Conde then surrounded himself with men he could trust, as well as signing up a number of senior figures from the ruling Spanish Socialist Party (PSOE) to cover his back, and set about running Banesto as though it were his personal fiefdom. When the bank joined the top flight of Spanish lenders, Conde’s star really began to shine: he was invited to the top parties, was on first name terms with King Juan Carlos, and was even awarded an honorary doctorate by Madrid’s Complutense University. He also began profiling himself as the great white hope of a Spanish right still struggling to reinvent itself as a credible political force, and which would lose two elections under José María Aznar in 1989 and 1993. In short, here was a man who had just about everything anybody could want before the age of 40, a Spanish success symbol if ever there was one.

But on the morning of December 28, 1993, everything was to change. The Bank of Spain had discovered a €3.8 billion shortfall in Banesto’s books. The central bank had warned Conde on several occasions about Banesto’s precarious situation, to no avail. Banesto, like other Spanish lenders, was struggling to match Santander’s performance, and had also run into serious difficulties after the initial public offering of Banesto’s industrial arm, at the same time as a global economic downturn took effect, sparked by the first Gulf War in 1991.

On the morning of December 28, 1993, everything was to change. The Bank of Spain had discovered a €3.8 billion shortfall in Banesto’s books

Conde’s response to Banesto’s problems was to try to raise money through a capital increase of €781 million through J. P. Morgan. In April 1994, Banesto was sold to Santander at auction for €1.9 billion.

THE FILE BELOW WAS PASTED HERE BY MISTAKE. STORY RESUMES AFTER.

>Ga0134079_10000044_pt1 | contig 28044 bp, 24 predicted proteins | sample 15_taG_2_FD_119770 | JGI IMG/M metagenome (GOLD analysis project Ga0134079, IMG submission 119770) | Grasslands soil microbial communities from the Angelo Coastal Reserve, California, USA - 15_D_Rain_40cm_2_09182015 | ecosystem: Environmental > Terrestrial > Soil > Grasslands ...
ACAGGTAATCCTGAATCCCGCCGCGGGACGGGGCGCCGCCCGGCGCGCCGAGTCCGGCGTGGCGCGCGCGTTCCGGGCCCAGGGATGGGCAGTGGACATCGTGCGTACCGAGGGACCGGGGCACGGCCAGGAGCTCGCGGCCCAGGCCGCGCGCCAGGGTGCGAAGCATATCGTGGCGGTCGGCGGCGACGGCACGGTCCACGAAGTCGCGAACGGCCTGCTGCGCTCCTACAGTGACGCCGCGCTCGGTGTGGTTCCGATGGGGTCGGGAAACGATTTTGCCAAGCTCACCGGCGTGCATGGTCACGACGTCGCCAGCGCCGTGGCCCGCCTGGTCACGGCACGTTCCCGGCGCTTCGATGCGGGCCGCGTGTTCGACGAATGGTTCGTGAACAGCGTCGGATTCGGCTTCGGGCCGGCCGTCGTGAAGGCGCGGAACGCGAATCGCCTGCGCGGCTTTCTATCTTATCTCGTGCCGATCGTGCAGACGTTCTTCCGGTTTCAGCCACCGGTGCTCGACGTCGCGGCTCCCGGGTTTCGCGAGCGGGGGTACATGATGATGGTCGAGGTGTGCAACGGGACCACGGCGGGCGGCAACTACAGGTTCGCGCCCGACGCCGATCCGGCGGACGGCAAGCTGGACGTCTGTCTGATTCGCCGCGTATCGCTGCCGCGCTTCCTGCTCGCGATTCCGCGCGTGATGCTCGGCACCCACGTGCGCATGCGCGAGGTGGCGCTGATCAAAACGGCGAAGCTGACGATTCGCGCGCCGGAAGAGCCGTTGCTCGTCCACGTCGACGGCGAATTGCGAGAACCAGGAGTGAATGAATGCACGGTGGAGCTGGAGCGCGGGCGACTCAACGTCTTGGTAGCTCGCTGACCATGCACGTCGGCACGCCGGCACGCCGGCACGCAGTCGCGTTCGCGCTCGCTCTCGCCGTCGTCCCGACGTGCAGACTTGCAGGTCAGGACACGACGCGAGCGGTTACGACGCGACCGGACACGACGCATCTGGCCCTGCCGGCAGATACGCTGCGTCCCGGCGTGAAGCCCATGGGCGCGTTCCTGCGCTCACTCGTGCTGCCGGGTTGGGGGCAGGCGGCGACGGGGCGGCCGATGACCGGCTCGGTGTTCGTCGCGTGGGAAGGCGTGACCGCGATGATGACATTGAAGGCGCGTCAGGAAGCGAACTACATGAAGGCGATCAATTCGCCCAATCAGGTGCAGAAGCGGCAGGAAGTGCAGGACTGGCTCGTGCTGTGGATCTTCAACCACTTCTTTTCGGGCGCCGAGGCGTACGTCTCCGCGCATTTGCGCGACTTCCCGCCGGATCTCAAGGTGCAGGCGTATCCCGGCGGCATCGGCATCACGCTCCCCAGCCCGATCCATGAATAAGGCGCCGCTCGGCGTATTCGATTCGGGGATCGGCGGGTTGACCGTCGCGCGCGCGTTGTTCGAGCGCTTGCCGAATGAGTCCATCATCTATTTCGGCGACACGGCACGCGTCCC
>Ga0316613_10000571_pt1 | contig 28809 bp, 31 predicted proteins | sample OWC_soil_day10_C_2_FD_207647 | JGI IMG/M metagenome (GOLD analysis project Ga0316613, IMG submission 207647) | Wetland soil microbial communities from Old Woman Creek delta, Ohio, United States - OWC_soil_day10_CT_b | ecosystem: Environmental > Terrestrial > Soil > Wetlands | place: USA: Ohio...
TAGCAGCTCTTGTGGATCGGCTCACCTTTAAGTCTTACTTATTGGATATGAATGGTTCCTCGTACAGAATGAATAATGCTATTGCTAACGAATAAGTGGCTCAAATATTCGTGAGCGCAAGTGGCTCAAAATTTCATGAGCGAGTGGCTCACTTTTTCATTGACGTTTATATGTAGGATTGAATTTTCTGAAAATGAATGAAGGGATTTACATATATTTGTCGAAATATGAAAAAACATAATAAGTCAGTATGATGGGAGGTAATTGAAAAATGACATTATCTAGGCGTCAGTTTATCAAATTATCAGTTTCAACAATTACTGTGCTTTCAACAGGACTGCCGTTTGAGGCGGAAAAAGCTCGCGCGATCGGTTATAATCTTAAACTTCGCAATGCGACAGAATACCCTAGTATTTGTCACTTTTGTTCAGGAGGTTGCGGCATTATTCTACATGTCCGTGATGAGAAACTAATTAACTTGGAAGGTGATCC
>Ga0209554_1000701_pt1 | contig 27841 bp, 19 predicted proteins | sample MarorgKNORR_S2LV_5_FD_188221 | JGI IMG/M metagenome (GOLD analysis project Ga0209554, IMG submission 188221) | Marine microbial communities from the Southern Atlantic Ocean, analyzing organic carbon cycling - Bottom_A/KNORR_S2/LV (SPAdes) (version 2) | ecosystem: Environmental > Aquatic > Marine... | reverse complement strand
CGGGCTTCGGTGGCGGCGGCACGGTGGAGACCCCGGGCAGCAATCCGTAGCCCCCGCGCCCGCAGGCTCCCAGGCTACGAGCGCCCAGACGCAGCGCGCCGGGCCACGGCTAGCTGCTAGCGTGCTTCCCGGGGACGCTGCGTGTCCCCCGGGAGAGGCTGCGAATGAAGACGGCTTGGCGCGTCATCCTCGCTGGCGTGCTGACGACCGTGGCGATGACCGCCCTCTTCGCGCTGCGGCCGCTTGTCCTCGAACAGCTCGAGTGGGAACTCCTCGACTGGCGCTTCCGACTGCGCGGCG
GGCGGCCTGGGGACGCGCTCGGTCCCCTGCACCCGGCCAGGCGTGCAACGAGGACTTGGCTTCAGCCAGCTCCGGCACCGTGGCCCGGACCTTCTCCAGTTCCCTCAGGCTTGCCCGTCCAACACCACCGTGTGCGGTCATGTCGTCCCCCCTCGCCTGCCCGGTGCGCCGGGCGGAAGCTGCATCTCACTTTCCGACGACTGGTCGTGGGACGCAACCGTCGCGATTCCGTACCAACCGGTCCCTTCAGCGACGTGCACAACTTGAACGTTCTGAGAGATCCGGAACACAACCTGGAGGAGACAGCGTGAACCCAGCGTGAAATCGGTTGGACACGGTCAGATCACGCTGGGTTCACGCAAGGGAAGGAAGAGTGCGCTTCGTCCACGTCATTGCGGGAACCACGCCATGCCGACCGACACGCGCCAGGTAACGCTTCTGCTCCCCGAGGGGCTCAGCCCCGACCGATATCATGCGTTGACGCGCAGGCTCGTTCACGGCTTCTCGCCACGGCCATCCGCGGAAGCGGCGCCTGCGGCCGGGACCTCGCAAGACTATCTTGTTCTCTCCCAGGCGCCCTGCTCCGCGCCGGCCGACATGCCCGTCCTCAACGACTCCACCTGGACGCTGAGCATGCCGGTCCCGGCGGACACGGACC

After this, Conde’s fall from grace came fast: his former friends on the political right abandoned him and with the economy in recession, the media portrayed him as symbol of all that was wrong with Spain’s get-rich-quick culture. His response was to accuse the establishment, “the system” of conspiring against him. In the meantime, he was the subject of a Congressional investigation. In 1997 he was sentenced to six years in jail for embezzlement, but was out on parole in less than two years.

In 2000, shortly after announcing he was running for prime minister in the elections of that year (presumably in the hope of gaining immunity from prosecution by a lower court), the High Court sentenced him to 10 years on the same grounds, with the Supreme Court adding another 10.

He would serve half his sentence, saying when he left a Madrid jail: “I’m happy because fortunately, justice has been done.” He then reinvented himself as a television pundit, and once again, and unsuccessfully, ran for office last year. In the meantime, it would appear that he was quietly repatriating the money he had embezzled from Banesto back from Switzerland to Spain, with the help of his two children.

Sign up for our newsletter!

EL PAÍS English Edition is launching a weekly newsletter. Sign up today to receive a selection of our best stories in your inbox every Saturday morning. For full details about how to subscribe, click here.

English version by Nick Lyne.

More information

Recomendaciones EL PAÍS
Recomendaciones EL PAÍS